The interaction between the hiking community and the ski resorts is also interesting. The resorts all have ski patrol warming huts on their highest peaks, and they often leave the huts unlocked in the summer for hikers to stay in. It’s great to be able to sleep in a four-walled, windproof shelter occasionally, and the sunrise and sunset views can’t be beat. You also get a sense of ski patrol culture from the graffiti and detritus in the huts. The vibe seems something like a team of paramedics, but if they were also a late 80s California stoner skate crew.

Anyway, I had heard about some of this before I left, so I’m excited to stay in one of the huts. I’ve only come three miles today, but I decide to take a nearo3 and stay on top of Bromley. I’m here a bit ahead of schedule, so I can afford to take my time a bit, and the weather’s supposed to clear up tomorrow (it’s already stopped raining, but still very foggy), and I’m hoping for a spectacular sunrise.

I head to the hut to find Bugbait and a NOBO I haven’t met before named Kieth inside. Apparently they all stayed last night—the two of them, Particle, Mythman, Qubit, Randy (who apparently passed me without stopping in town), Zen, Didgeridoo. I’m kind of bummed I missed it and didn’t get to hang out with them all4. Everyone else already headed on up the trail, the two of them are just getting a late start.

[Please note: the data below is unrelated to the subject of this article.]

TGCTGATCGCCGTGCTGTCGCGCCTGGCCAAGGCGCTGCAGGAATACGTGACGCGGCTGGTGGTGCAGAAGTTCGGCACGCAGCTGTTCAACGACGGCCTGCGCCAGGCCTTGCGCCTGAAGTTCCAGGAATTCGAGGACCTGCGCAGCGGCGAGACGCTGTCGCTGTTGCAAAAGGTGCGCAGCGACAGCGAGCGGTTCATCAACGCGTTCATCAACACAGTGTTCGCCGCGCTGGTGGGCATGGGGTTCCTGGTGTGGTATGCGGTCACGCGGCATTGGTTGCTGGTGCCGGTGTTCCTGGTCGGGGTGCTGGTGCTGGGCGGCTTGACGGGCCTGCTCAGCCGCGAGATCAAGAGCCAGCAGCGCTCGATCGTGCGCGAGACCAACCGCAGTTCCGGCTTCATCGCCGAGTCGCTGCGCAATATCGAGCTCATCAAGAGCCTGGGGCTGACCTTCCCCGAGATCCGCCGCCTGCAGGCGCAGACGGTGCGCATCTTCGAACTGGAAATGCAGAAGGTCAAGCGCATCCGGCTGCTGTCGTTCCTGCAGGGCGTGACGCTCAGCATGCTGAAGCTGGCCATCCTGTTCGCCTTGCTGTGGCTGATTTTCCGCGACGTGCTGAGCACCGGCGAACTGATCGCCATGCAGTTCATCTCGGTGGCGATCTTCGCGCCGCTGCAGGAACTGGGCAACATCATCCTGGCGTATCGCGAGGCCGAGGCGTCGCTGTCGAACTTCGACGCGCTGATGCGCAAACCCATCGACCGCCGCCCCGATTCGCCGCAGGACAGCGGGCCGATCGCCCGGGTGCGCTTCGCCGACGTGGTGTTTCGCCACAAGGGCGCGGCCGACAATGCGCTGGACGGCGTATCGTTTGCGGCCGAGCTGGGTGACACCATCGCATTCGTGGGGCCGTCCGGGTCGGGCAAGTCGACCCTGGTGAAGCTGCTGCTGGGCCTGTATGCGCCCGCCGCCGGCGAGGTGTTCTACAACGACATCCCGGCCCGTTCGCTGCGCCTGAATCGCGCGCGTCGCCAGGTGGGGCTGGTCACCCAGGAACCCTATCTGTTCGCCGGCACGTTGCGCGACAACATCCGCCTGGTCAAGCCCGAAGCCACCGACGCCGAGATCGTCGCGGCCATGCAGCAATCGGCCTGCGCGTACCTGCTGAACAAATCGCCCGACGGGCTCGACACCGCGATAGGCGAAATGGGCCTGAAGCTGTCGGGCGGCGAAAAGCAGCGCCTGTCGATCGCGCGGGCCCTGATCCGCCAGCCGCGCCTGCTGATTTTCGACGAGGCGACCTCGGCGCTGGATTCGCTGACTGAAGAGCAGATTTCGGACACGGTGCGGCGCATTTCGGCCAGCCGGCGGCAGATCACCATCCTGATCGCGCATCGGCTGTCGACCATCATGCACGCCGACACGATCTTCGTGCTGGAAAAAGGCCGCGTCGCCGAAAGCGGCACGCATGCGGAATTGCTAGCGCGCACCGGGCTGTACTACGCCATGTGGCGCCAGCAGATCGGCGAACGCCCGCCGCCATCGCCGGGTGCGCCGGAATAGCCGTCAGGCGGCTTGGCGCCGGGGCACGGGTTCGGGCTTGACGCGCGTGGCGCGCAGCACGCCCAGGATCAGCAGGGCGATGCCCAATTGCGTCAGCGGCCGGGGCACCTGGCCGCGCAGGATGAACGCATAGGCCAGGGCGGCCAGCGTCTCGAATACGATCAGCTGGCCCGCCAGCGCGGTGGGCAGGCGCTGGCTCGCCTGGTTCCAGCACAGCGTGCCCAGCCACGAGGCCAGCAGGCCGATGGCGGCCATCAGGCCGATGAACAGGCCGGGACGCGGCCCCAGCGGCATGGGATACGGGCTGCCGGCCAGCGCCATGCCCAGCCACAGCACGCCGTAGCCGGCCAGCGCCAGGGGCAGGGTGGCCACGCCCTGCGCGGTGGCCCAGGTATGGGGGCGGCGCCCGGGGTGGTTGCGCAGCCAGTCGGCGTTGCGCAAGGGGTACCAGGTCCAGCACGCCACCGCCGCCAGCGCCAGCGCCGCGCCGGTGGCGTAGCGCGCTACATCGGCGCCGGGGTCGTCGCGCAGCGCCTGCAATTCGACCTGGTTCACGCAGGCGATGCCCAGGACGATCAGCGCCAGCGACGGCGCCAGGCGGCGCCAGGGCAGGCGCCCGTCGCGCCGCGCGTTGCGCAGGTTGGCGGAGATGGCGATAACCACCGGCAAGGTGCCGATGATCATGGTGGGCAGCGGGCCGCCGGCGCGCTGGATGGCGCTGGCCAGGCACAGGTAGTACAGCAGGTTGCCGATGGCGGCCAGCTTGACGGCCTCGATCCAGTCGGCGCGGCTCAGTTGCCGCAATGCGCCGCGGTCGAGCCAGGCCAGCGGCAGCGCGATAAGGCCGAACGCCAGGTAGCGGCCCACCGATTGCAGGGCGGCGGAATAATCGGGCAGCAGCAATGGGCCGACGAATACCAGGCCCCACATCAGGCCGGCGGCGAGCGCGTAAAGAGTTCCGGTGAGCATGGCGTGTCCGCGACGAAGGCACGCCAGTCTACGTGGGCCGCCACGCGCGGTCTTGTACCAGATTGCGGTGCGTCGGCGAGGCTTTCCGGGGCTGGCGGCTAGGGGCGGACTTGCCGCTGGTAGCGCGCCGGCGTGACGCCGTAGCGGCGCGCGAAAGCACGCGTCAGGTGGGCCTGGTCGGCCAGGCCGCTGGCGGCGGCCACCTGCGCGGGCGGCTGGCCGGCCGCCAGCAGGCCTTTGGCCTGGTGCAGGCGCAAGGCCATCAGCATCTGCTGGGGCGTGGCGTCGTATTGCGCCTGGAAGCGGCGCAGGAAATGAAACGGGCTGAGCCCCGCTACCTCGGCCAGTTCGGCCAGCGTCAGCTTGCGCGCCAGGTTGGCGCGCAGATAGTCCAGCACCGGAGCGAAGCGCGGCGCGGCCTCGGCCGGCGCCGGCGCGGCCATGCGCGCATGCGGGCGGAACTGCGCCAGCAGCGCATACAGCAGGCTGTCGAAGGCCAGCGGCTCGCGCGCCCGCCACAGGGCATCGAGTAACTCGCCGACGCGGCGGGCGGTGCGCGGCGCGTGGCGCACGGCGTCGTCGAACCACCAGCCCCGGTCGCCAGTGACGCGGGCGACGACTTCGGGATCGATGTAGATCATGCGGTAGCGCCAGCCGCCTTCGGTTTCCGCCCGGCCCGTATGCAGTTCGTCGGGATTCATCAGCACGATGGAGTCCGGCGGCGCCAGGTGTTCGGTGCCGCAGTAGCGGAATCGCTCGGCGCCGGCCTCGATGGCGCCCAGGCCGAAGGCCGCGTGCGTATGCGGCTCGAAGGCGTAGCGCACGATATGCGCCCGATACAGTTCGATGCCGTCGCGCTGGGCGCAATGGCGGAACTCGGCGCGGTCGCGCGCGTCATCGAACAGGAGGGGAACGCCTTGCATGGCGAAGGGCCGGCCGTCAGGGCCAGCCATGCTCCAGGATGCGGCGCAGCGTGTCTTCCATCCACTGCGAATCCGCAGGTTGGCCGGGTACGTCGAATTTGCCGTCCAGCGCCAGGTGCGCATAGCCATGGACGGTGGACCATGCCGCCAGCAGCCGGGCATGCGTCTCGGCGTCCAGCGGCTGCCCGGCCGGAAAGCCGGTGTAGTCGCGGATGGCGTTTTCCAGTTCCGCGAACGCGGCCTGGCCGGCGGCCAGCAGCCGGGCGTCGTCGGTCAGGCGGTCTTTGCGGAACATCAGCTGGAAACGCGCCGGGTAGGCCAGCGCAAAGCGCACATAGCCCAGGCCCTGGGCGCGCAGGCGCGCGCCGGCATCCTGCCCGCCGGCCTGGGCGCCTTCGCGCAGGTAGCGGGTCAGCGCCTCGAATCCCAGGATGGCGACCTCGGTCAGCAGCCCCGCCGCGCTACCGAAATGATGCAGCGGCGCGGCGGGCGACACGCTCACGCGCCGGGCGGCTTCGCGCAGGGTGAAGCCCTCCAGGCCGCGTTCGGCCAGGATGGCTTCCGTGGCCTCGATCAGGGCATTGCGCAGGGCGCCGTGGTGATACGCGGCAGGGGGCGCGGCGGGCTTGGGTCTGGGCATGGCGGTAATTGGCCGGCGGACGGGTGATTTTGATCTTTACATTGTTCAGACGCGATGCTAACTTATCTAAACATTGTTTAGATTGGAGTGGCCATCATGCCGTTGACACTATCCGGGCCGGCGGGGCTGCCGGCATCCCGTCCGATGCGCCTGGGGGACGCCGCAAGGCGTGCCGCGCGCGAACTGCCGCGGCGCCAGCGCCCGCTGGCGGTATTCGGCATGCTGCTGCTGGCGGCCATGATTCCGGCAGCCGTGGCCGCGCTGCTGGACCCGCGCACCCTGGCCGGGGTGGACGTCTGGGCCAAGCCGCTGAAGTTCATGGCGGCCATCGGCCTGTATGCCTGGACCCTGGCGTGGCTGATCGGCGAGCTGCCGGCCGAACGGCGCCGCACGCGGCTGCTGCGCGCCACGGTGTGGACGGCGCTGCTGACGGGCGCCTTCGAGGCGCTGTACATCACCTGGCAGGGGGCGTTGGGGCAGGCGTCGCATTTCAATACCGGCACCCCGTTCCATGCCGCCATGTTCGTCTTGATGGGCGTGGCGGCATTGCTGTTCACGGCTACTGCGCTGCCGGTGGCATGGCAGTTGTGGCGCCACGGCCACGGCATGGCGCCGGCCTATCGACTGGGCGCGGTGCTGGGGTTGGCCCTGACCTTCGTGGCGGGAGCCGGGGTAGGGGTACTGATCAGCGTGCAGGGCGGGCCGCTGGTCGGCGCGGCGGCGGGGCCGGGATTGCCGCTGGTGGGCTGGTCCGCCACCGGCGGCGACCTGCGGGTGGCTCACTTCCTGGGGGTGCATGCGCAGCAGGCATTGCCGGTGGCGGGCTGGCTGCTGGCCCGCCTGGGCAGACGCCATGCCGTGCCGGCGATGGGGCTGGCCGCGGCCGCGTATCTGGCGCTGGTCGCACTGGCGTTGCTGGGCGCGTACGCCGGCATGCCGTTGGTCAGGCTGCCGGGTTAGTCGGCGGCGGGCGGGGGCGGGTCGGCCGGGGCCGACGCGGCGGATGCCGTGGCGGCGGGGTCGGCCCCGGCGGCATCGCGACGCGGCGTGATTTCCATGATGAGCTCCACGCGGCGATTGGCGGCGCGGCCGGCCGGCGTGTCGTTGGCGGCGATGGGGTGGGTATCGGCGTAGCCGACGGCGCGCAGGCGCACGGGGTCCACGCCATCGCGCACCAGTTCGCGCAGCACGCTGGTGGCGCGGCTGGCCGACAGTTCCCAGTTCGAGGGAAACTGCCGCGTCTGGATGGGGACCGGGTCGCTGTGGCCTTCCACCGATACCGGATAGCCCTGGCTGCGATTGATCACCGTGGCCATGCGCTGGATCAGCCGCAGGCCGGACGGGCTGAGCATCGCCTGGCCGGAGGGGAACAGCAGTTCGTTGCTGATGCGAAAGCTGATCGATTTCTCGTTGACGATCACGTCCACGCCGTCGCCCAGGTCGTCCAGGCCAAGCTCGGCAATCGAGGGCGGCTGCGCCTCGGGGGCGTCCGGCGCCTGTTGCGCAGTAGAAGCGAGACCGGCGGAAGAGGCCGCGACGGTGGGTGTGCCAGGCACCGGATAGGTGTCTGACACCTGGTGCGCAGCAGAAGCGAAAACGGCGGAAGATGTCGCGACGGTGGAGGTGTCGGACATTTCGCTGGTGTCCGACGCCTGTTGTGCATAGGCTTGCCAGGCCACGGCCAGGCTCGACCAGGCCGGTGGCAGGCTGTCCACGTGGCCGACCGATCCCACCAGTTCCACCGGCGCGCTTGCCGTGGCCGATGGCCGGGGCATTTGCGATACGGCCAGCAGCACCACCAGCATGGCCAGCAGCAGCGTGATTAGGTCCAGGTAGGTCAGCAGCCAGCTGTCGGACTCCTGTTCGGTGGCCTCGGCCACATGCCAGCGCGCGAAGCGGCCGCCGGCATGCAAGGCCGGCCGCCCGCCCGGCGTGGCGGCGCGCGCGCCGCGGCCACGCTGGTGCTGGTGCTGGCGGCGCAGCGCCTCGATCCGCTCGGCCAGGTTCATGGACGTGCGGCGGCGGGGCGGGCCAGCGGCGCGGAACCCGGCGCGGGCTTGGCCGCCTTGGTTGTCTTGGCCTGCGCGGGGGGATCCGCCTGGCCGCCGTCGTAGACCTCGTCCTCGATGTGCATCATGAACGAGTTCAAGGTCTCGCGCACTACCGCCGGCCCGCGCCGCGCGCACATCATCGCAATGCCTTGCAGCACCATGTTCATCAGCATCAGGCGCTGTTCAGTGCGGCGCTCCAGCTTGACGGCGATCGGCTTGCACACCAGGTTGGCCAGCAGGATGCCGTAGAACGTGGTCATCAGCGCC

We chat for a bit. Keith is an ex-lawyer who hiked the AT years ago and tried to go back to the law afterwards but couldn’t do it. “You try hiking the Appalachian Trail then going back to a desk job!” he says. He’s still keeps up his law license just in case, but has done various things since then. Apparently he just got his massage therapy license. All the talk about work and the “real world” kind of bums me out. I find I’d rather stick to “trail talk” myself.

Eventually the two of them head out, leaving me alone atop Bromley. It’s kind of eerie up here with the ski lift terminal looming like some sort of alien car, and the fog covering everything. It feels peaceful to be by myself, but also a bit “meh” because of the dreary fog. Hopefully the better weather tomorrow will clear me right up. The trail is full of highs and lows, physically and metaphorically. Overall I’m in great shape: on schedule, healthy, stocked with food and supplies.

Bromley Mountain ski hut
Ski trail map
The trail north
The best the view ever got.

I settle in to relax for the afternoon and read a bit of a book that someone left in the hut (The Locals by Jonathan Dee). It has “trail register” written on the front cover, and the back and front pages are covered with trails names, dates, and musings from hikers who’ve passed through.

Just as it’s getting dark, a hiker comes hustling into the hut, huffing and puffing. He’s a bit discombobulated; wearing an Altra trail runner on his left foot and a Croc slide on his right. He sits down and introduces himself as Strap-On. Apparently he has really bad blisters on his right foot, so he’s trying out hiking with the Croc5 to see if it helps, hence to funky footgear setup.